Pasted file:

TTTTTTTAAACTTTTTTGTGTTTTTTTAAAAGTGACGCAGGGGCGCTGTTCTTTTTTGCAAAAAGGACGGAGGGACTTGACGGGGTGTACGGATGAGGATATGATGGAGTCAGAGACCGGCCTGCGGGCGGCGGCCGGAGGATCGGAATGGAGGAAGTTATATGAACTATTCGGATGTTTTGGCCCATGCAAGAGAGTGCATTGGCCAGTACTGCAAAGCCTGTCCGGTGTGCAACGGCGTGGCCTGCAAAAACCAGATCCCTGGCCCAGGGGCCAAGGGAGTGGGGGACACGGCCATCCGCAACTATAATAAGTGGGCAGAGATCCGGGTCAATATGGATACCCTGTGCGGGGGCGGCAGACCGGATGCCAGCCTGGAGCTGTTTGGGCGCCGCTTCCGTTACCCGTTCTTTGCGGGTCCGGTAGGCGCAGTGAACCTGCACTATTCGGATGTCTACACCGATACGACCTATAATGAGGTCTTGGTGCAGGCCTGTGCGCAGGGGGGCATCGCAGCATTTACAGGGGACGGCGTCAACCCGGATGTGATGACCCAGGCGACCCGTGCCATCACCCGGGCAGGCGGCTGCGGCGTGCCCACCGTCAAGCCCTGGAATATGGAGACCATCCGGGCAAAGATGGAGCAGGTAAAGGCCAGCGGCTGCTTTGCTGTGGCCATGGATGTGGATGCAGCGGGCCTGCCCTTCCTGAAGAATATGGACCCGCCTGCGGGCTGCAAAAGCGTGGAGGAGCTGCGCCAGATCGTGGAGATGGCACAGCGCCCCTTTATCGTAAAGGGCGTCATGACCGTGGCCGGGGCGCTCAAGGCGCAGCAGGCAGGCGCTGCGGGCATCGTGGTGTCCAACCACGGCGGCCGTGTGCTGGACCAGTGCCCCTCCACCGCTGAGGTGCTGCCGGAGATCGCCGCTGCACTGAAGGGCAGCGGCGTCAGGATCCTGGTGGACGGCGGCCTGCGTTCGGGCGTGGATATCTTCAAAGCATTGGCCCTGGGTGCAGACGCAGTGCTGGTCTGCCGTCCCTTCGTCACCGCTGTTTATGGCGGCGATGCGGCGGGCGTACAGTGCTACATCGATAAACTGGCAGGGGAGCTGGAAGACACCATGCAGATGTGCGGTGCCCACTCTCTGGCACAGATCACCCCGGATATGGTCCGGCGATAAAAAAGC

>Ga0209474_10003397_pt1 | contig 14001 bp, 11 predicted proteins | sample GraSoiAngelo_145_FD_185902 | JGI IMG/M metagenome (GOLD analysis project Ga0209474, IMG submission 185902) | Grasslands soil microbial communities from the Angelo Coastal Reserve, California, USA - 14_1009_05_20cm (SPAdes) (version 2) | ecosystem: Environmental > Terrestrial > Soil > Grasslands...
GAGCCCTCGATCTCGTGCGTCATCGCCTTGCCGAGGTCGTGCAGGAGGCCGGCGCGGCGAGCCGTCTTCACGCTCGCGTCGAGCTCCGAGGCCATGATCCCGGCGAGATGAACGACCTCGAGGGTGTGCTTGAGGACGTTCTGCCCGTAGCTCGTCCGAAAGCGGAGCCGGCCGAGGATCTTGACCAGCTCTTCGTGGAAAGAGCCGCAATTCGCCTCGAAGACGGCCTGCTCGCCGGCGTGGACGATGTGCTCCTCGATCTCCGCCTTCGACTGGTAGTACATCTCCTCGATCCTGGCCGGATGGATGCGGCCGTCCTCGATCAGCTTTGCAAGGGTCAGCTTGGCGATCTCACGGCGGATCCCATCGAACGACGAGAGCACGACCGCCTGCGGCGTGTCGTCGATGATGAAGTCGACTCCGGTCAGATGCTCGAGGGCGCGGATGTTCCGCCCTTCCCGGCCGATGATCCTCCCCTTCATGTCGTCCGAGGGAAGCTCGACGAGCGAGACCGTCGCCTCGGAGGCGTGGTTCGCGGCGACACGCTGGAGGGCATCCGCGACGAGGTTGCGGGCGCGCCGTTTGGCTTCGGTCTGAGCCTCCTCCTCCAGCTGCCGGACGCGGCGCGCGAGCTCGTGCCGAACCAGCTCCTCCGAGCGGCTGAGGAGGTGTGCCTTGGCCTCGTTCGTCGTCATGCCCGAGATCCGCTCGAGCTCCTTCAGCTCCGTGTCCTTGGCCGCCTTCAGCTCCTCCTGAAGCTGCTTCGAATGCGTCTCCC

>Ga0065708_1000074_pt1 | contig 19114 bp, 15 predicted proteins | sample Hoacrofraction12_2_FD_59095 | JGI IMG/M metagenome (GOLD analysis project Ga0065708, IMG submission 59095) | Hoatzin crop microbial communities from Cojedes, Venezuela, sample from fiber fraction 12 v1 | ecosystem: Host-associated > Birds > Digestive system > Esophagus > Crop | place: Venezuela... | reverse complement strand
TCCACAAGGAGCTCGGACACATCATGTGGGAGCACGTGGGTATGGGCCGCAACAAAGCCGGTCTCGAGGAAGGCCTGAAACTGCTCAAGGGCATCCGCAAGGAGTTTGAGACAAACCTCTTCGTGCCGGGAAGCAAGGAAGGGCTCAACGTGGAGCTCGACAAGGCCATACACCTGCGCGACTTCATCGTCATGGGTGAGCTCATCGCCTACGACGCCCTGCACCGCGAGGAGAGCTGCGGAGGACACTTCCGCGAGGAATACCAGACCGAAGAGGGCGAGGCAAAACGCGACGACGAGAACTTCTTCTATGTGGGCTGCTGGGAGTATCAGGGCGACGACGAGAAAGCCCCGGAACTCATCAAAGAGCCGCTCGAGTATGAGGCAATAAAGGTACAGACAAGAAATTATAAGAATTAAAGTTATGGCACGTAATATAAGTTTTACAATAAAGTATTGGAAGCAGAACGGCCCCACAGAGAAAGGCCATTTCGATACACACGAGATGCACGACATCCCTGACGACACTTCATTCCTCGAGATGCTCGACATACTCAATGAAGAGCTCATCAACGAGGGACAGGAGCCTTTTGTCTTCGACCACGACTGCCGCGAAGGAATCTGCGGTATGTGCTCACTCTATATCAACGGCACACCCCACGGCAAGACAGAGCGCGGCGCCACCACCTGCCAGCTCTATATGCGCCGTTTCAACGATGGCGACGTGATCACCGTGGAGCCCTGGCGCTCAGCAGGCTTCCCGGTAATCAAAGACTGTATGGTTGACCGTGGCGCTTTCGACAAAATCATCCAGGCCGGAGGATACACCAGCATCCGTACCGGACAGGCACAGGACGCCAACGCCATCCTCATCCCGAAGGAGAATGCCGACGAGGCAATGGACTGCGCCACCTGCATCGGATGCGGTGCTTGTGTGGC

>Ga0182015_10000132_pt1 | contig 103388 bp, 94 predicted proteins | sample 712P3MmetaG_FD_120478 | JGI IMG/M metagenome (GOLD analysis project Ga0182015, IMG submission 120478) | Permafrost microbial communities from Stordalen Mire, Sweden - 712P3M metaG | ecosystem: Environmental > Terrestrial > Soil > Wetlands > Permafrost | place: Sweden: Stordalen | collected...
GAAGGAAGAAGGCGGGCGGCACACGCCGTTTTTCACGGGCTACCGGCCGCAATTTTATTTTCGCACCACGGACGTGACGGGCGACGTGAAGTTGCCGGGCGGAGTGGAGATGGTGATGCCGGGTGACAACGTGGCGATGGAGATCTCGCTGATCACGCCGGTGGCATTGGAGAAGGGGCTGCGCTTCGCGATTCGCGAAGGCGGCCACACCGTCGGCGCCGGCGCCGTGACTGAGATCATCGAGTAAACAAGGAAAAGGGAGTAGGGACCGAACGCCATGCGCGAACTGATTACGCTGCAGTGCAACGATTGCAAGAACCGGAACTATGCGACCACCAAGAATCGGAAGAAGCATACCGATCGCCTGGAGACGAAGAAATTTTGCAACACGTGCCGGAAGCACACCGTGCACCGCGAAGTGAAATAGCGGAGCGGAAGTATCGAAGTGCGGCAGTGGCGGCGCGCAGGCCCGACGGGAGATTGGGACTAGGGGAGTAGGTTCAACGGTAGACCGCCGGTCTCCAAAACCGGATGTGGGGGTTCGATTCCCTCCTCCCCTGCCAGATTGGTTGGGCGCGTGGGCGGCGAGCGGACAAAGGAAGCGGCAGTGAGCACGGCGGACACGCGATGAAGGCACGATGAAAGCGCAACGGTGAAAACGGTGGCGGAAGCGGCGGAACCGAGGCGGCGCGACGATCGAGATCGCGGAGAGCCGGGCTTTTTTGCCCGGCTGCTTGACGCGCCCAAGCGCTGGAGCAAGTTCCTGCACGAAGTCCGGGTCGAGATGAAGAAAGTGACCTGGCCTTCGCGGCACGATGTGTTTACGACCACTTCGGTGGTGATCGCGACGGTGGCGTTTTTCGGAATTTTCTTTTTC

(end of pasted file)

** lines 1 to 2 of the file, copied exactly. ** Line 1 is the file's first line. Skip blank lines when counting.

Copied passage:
TTTTTTTAAACTTTTTTGTGTTTTTTTAAAAGTGACGCAGGGGCGCTGTTCTTTTTTGCAAAAAGGACGGAGGGACTTGACGGGGTGTACGGATGAGGATATGATGGAGTCAGAGACCGGCCTGCGGGCGGCGGCCGGAGGATCGGAATGGAGGAAGTTATATGAACTATTCGGATGTTTTGGCCCATGCAAGAGAGTGCATTGGCCAGTACTGCAAAGCCTGTCCGGTGTGCAACGGCGTGGCCTGCAAAAACCAGATCCCTGGCCCAGGGGCCAAGGGAGTGGGGGACACGGCCATCCGCAACTATAATAAGTGGGCAGAGATCCGGGTCAATATGGATACCCTGTGCGGGGGCGGCAGACCGGATGCCAGCCTGGAGCTGTTTGGGCGCCGCTTCCGTTACCCGTTCTTTGCGGGTCCGGTAGGCGCAGTGAACCTGCACTATTCGGATGTCTACACCGATACGACCTATAATGAGGTCTTGGTGCAGGCCTGTGCGCAGGGGGGCATCGCAGCATTTACAGGGGACGGCGTCAACCCGGATGTGATGACCCAGGCGACCCGTGCCATCACCCGGGCAGGCGGCTGCGGCGTGCCCACCGTCAAGCCCTGGAATATGGAGACCATCCGGGCAAAGATGGAGCAGGTAAAGGCCAGCGGCTGCTTTGCTGTGGCCATGGATGTGGATGCAGCGGGCCTGCCCTTCCTGAAGAATATGGACCCGCCTGCGGGCTGCAAAAGCGTGGAGGAGCTGCGCCAGATCGTGGAGATGGCACAGCGCCCCTTTATCGTAAAGGGCGTCATGACCGTGGCCGGGGCGCTCAAGGCGCAGCAGGCAGGCGCTGCGGGCATCGTGGTGTCCAACCACGGCGGCCGTGTGCTGGACCAGTGCCCCTCCACCGCTGAGGTGCTGCCGGAGATCGCCGCTGCACTGAAGGGCAGCGGCGTCAGGATCCTGGTGGACGGCGGCCTGCGTTCGGGCGTGGATATCTTCAAAGCATTGGCCCTGGGTGCAGACGCAGTGCTGGTCTGCCGTCCCTTCGTCACCGCTGTTTATGGCGGCGATGCGGCGGGCGTACAGTGCTACATCGATAAACTGGCAGGGGAGCTGGAAGACACCATGCAGATGTGCGGTGCCCACTCTCTGGCACAGATCACCCCGGATATGGTCCGGCGATAAAAAAGC

>Ga0209474_10003397_pt1 | contig 14001 bp, 11 predicted proteins | sample GraSoiAngelo_145_FD_185902 | JGI IMG/M metagenome (GOLD analysis project Ga0209474, IMG submission 185902) | Grasslands soil microbial communities from the Angelo Coastal Reserve, California, USA - 14_1009_05_20cm (SPAdes) (version 2) | ecosystem: Environmental > Terrestrial > Soil > Grasslands...